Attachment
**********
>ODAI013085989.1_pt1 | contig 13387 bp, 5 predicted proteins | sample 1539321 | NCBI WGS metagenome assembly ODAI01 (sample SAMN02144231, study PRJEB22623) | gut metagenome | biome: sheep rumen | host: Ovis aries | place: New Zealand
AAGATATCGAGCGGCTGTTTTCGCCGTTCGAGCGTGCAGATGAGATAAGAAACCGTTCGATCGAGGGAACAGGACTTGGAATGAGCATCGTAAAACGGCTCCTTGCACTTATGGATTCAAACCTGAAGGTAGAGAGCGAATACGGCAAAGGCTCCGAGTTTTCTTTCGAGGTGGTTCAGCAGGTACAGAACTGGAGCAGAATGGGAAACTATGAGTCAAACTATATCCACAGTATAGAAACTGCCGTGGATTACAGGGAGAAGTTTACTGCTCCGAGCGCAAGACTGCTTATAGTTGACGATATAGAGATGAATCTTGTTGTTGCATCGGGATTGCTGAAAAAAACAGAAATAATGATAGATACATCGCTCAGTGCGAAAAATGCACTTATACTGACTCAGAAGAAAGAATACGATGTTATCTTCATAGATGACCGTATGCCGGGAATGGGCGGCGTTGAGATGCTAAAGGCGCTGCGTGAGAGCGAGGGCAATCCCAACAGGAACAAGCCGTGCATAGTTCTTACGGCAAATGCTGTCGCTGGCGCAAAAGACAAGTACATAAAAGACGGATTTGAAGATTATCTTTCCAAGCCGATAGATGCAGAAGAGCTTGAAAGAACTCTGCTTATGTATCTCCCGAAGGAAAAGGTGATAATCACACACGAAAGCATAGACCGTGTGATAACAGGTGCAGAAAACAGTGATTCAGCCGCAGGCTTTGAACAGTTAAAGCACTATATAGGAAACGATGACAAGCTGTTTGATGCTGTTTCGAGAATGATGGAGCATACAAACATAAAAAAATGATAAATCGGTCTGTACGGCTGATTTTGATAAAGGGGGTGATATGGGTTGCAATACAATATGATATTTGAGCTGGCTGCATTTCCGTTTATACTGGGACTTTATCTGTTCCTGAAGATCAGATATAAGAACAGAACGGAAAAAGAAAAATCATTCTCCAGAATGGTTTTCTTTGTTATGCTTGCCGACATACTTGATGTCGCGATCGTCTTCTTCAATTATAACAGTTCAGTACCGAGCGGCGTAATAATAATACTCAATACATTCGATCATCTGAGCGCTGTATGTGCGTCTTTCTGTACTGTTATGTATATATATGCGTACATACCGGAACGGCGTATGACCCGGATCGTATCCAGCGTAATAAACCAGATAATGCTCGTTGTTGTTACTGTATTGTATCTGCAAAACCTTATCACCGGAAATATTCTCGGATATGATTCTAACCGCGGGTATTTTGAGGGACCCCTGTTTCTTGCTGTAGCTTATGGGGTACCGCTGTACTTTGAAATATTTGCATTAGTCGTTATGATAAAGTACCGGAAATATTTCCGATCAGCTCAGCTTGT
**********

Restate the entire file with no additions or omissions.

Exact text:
>ODAI013085989.1_pt1 | contig 13387 bp, 5 predicted proteins | sample 1539321 | NCBI WGS metagenome assembly ODAI01 (sample SAMN02144231, study PRJEB22623) | gut metagenome | biome: sheep rumen | host: Ovis aries | place: New Zealand
AAGATATCGAGCGGCTGTTTTCGCCGTTCGAGCGTGCAGATGAGATAAGAAACCGTTCGATCGAGGGAACAGGACTTGGAATGAGCATCGTAAAACGGCTCCTTGCACTTATGGATTCAAACCTGAAGGTAGAGAGCGAATACGGCAAAGGCTCCGAGTTTTCTTTCGAGGTGGTTCAGCAGGTACAGAACTGGAGCAGAATGGGAAACTATGAGTCAAACTATATCCACAGTATAGAAACTGCCGTGGATTACAGGGAGAAGTTTACTGCTCCGAGCGCAAGACTGCTTATAGTTGACGATATAGAGATGAATCTTGTTGTTGCATCGGGATTGCTGAAAAAAACAGAAATAATGATAGATACATCGCTCAGTGCGAAAAATGCACTTATACTGACTCAGAAGAAAGAATACGATGTTATCTTCATAGATGACCGTATGCCGGGAATGGGCGGCGTTGAGATGCTAAAGGCGCTGCGTGAGAGCGAGGGCAATCCCAACAGGAACAAGCCGTGCATAGTTCTTACGGCAAATGCTGTCGCTGGCGCAAAAGACAAGTACATAAAAGACGGATTTGAAGATTATCTTTCCAAGCCGATAGATGCAGAAGAGCTTGAAAGAACTCTGCTTATGTATCTCCCGAAGGAAAAGGTGATAATCACACACGAAAGCATAGACCGTGTGATAACAGGTGCAGAAAACAGTGATTCAGCCGCAGGCTTTGAACAGTTAAAGCACTATATAGGAAACGATGACAAGCTGTTTGATGCTGTTTCGAGAATGATGGAGCATACAAACATAAAAAAATGATAAATCGGTCTGTACGGCTGATTTTGATAAAGGGGGTGATATGGGTTGCAATACAATATGATATTTGAGCTGGCTGCATTTCCGTTTATACTGGGACTTTATCTGTTCCTGAAGATCAGATATAAGAACAGAACGGAAAAAGAAAAATCATTCTCCAGAATGGTTTTCTTTGTTATGCTTGCCGACATACTTGATGTCGCGATCGTCTTCTTCAATTATAACAGTTCAGTACCGAGCGGCGTAATAATAATACTCAATACATTCGATCATCTGAGCGCTGTATGTGCGTCTTTCTGTACTGTTATGTATATATATGCGTACATACCGGAACGGCGTATGACCCGGATCGTATCCAGCGTAATAAACCAGATAATGCTCGTTGTTGTTACTGTATTGTATCTGCAAAACCTTATCACCGGAAATATTCTCGGATATGATTCTAACCGCGGGTATTTTGAGGGACCCCTGTTTCTTGCTGTAGCTTATGGGGTACCGCTGTACTTTGAAATATTTGCATTAGTCGTTATGATAAAGTACCGGAAATATTTCCGATCAGCTCAGCTTGT